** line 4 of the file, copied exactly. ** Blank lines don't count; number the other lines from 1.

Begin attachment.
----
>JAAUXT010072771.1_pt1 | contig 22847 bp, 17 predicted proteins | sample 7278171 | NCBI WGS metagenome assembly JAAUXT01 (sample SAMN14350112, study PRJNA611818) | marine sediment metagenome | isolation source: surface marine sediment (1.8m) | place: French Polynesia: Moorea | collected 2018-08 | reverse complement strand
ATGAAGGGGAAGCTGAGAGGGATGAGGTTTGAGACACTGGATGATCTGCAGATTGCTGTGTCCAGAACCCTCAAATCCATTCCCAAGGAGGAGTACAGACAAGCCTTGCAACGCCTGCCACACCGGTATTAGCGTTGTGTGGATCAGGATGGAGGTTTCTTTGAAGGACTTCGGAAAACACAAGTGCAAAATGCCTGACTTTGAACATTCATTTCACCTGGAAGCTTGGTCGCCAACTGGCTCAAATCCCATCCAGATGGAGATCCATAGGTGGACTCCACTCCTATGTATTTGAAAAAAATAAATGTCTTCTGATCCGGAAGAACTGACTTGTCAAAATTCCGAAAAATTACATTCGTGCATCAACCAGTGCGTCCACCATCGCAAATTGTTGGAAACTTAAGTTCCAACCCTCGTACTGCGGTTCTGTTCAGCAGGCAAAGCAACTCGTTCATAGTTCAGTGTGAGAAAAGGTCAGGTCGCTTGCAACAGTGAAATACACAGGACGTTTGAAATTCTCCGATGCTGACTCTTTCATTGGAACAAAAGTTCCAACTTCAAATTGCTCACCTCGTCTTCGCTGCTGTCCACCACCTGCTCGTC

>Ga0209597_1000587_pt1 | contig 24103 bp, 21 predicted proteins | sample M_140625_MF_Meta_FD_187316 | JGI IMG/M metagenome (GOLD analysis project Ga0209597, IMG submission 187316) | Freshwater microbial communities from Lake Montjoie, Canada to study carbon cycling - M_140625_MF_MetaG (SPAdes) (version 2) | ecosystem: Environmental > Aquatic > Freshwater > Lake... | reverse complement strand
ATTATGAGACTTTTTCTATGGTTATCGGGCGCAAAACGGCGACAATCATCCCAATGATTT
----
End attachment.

ATTATGAGACTTTTTCTATGGTTATCGGGCGCAAAACGGCGACAATCATCCCAATGATTT